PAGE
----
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Kawelo (Ch 2)
Kawelo (Ch 2)
Kawelo (Ch 2)
Kawelo (Ch 2)
Kawelo (Ch 2)
Kawelo (Ch 2)
Kawelo (Ch 2)
Kawelo (Ch 2)
Kawelo (Ch 2)
Kawelo (Ch 2)
Kawelo (Ch 2)
Kawelo (Ch 2)
Kawelo (Ch 2)
Kawelo (Ch 2)
Kawelo (Ch 2)
Kawelo (Ch 2)
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Kawelo (Ch 2)

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  • 1. LEGEND OF KAWELO: MOKUNA II HWST 104
  • 2. CHARACTERS  Kalanikilo  One of Kawelo’s gods  Used as a metaphor (kilo – look into clouds to tell the future)  Kalaumeki  Warrior that goes with Kawelo to Kaua`i  Lit., a kind of barbed spear; to recede, ebb, as the tide or flood waters; to wilt, as plants without water  Kauluiki  Warrior tht goes with Kawelo to Kaua`i  Lit., to grow, increase, spread; to protect
  • 3. CHARACTERS  Kou  Second wife of Kawelo’s  Kaneikapualena  Kawelo’s other god  Left behind because he didn’t respond  Kulanihehu  War god  Given to Kawelo from his father’s side  Passed down to him because of the h `ailona at birthō  Brought from Kaua`i with uncles
  • 4. CHARACTERS Kaehuikiawakea Kawelo’s cousin Aikanaka’s runner Kuahulu One of Aikanaka’s chief officers Onionikaua One of Aikanaka’s chief officers Lit., let us contest or to have war continuously until it becomes a weary thing
  • 5. IMPT. NOTES  Kuika`a – name of Kawelo’s club; Lit., to swing and hit, as with a war club  Wahieloa – name of stroke requested by Kawelo; Lit., the best stroke in spear or club fighting  Ke lewa – morning star when traveling from O`ahuō to Kaua`i. Lit., the light (of the) atmosphere  In traditional art, when you beat the instructor, he says that you have nothing more to learn
  • 6. KAUHALE (Dwellings)  Kauhale: Group of houses compromising a Hawaiian home, formerly consisting of men’s eating house, women’s eating house, sleeping house, cooking house, canoe house, etc.  Mua (men’s eating house): The place where men and older boys ate their meals and where the head of the family offered daily offerings of `awa to the family `aumakua. Women were excluded because they were periodically considered “unclean” due to menstruation.  Hale `aina (women’s eating house): The place where women, girls and small boys ate together.  Hale noa (sleeping house): Literally means “house free of kapu.” This house was for sleeping and no eating was permitted there.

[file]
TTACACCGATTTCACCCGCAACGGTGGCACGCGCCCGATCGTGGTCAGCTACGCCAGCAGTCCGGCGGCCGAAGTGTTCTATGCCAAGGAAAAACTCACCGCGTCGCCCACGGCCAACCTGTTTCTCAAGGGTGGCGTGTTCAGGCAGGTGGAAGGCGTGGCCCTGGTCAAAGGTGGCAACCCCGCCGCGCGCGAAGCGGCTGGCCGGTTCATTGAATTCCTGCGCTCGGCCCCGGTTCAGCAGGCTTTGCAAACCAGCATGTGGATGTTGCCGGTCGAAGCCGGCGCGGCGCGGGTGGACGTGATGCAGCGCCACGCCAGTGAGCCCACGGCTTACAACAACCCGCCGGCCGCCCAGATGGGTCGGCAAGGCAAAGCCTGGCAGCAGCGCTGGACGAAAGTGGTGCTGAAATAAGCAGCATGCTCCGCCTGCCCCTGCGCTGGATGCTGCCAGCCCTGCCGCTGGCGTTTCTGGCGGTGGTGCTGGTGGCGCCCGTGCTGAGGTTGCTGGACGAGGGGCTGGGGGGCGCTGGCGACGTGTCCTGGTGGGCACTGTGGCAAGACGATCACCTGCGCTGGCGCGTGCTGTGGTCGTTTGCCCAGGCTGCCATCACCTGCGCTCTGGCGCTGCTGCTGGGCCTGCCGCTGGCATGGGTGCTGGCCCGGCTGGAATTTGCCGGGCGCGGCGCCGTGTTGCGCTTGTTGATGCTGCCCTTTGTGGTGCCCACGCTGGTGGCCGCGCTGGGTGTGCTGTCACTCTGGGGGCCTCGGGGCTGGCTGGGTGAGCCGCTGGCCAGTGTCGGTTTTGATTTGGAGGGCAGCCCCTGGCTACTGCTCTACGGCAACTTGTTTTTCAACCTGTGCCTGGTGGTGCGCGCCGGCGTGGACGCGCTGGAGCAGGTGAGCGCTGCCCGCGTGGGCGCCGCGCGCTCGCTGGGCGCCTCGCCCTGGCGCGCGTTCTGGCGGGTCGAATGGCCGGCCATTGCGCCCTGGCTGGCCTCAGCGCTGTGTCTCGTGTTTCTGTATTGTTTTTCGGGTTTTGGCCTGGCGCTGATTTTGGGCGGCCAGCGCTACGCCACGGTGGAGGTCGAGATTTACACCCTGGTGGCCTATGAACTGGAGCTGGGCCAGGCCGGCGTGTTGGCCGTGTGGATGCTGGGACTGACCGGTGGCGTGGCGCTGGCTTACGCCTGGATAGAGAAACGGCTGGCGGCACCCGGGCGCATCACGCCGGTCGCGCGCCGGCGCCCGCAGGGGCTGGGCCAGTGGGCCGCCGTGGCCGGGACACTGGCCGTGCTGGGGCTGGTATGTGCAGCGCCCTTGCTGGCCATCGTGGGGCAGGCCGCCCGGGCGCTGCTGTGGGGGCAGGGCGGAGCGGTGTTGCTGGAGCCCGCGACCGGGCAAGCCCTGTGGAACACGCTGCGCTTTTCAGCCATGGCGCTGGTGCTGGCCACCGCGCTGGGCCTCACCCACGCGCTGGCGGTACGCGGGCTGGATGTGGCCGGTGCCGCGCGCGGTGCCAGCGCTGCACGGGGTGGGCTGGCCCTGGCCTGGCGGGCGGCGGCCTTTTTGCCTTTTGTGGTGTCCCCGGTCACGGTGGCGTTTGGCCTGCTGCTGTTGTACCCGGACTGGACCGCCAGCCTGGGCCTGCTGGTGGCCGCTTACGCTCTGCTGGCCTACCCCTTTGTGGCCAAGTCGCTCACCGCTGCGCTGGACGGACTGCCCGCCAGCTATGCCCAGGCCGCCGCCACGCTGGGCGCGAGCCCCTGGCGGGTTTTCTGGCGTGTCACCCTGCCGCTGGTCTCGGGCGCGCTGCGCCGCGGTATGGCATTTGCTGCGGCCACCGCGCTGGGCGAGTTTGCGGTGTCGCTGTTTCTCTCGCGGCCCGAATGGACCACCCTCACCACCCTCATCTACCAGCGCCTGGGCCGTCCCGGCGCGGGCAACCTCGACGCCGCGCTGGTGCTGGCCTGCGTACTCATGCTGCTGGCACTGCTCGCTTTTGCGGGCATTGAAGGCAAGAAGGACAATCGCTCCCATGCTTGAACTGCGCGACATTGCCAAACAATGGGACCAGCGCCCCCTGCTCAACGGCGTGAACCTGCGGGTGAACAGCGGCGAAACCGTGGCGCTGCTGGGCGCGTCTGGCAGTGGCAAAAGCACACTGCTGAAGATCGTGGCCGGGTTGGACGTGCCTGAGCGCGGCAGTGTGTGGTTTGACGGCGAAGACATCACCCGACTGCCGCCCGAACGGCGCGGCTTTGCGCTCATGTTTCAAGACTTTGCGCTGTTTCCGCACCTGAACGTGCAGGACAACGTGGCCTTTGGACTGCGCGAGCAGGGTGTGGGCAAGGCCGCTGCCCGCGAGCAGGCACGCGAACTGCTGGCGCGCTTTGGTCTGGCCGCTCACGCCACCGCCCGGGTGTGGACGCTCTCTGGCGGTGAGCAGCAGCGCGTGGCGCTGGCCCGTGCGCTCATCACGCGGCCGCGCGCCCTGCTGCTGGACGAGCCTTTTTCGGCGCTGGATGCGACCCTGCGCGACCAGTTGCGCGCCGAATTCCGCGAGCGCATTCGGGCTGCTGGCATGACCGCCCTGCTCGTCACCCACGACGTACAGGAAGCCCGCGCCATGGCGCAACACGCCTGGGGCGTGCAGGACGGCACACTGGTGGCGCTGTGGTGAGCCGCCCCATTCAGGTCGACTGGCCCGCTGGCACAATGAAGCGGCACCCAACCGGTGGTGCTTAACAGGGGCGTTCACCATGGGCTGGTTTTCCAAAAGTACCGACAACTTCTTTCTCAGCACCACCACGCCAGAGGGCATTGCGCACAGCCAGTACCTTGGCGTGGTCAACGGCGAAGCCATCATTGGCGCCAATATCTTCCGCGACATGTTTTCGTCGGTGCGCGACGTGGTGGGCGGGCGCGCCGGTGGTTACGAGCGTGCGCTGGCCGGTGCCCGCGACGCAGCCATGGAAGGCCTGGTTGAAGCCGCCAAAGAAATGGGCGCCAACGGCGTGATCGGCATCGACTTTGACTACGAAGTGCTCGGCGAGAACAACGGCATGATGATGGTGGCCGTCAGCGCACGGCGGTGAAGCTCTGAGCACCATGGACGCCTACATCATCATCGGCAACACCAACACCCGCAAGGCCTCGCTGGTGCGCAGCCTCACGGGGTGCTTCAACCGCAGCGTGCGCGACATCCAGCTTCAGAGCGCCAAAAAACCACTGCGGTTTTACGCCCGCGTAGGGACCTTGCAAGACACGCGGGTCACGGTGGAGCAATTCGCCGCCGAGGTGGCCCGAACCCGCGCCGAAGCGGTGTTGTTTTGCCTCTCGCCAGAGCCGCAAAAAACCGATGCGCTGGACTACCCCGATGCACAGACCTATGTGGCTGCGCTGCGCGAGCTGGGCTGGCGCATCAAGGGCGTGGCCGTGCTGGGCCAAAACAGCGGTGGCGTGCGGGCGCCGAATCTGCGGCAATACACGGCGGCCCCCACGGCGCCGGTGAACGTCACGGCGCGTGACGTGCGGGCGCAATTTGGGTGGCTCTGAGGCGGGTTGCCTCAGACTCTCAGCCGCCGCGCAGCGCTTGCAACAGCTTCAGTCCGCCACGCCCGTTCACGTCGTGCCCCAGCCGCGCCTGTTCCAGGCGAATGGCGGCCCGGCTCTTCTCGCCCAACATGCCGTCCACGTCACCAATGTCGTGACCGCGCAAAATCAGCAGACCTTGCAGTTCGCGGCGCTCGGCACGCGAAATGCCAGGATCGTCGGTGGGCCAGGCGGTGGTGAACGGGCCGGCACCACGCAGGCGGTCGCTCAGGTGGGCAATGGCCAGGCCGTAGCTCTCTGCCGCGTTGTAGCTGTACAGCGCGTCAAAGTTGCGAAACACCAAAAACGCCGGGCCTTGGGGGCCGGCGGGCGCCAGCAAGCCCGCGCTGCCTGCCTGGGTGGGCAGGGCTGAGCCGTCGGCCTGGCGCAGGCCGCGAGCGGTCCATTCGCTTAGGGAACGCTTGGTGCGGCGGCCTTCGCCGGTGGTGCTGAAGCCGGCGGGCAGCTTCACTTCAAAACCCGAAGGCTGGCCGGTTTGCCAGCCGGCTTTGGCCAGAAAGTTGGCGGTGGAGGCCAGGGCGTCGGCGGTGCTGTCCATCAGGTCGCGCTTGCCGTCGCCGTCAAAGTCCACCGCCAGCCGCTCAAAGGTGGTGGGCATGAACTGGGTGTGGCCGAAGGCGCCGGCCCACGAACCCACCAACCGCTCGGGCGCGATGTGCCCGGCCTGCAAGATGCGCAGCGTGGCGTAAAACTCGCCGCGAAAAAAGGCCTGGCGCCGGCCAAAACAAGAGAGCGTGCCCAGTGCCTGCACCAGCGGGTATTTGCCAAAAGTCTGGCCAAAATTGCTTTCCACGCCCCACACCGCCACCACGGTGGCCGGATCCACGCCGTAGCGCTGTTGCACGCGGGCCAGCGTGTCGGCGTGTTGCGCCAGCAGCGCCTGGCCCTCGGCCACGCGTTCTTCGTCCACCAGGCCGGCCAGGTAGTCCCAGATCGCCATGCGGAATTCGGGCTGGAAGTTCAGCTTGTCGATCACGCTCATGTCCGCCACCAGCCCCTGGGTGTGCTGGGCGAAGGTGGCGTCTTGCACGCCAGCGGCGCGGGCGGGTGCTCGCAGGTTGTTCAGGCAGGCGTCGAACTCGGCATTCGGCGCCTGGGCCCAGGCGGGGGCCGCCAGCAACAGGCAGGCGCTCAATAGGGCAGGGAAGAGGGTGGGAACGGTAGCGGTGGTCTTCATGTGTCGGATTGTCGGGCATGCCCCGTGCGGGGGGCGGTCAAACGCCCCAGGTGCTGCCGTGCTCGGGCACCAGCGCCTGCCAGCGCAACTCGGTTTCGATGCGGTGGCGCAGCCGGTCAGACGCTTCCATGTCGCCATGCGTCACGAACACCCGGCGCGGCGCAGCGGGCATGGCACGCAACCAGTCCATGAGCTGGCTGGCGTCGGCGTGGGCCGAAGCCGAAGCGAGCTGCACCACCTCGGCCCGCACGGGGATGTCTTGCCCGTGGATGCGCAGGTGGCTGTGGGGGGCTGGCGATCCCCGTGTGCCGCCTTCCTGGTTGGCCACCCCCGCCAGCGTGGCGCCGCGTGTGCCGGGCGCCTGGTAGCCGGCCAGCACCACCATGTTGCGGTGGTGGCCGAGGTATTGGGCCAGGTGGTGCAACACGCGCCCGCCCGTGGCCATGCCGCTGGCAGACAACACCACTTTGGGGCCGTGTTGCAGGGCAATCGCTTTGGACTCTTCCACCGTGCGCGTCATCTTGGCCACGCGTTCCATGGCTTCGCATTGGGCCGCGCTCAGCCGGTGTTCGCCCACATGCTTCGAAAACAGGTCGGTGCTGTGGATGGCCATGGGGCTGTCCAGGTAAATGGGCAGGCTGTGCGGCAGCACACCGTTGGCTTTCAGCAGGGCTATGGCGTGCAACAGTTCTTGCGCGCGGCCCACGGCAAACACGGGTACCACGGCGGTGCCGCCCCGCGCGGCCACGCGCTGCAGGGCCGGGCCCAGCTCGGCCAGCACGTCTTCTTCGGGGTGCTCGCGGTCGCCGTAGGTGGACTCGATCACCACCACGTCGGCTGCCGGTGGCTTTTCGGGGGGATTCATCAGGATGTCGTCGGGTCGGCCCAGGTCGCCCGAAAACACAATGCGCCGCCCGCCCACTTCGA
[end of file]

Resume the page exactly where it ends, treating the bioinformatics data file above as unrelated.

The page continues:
• 7. MARRIAGE  Ho` o is the traditional term for marriage. Lit: Toā stay until daylight. It refers to the night of the day called Huna, the 11th night of the month when the nuptials took place.  Punalua - Formerly, spouses sharing a spouse, as two husbands of a wife, or two wives of a husband.
  • 8. OLI (CHANTS)  Chant on p. 56  Kalonaikahailaau insults Kawelo  K lea (plover): migratory birdō with slim legs; a figurative reference to one who claims friendship or kinship that does not exist  ` lili (sandpiper): regularŪ winter migrant bird to Hawai`i that runs about the beach; a metaphor for a weakling who cannot fight K lea (above) and ` lili (below)ō Ū
  • 9. OLI (CHANTS) Chant on p. 56 continued P mai`a (banana stalk):ū metaphor for a weakling who is blown down by every trouble that comes P hala (pandanus tree):ū metaphor for one who is not strong, like a tree with aerial roots that are not yet imbedded in the earth P halaū
  • 10. OLI (CHANTS)  Chant on p. 56  Kalonaikahailaau compares himself to an `a`ali`i tree  `A`ali`i: a native hardwood shrub/tree whose clusters are made into lei; a metaphor for a strong person. The `a`ali`i bush can withstand the worst of gales, twisting and bending, but seldom breaking off or falling over `A`ali`i
  • 11. OLI (CHANTS)  Chant on p. 58  Kalonaikahailaau insults Kawelo again  “gets food belonging to others” is an analogy for how rats survive (stealing)  ` lelo No`eauŌ `A`ohe m lama pau i ka `ioleā Lit. No one who takes care of his possessions has ever found them eaten by rats When one takes care of his goods, he will not suffer losses
  • 12. OLI (CHANTS) Line #3 on pg. 62 Kuika`a – the name of Kawelo’s club Ho`oka`a, Ka`akua, Ka`aalo are names for strokes of club 3rd chant on pg. 66 Kawelo is telling Kamalama to get everyone ready for battle 2nd chant on pg. 68 Kaehuikiawakea is telling Kamalama that they don’t have enough men
  • 13. OLI (CHANTS) 1st Chant on p. 72 1st 2 lines: Kawelo is comparing the people moving on sand to waves Kahinali`i – 1st flood that all native people have in their records Line 9: “lehua” figurative for soldiers, especially if they will be taken down/defeated 2nd chant on p. 72 Kawelo is saying that all men can be reached by Kuika`a (his club)
  • 14. PLACE NAMES  Ko`olau  Windward mountain range, O`ahu.  Where Kalonaikahailaau lived  Lit., windward As taken from Place Names of Hawai`i (1974) by P ku`i, Elbertū & Mo`okini
  • 15. PLACE NAMES  Nu`uanu  Valley, stream, pali (cliff), Honolulu.  Lit., cool height As taken from Place Names of Hawai`i (1974) by P ku`i, Elbertū & Mo`okini Top: Nu`uanu Stream Bottom: Nu`uani Pali
  • 16. Not all characters and place names are listed in this presentation. As a reminder, you may access the Hawaiian Dictionary and Place Names of Hawai`i (and many other books) for free online via a link on the Resources page.

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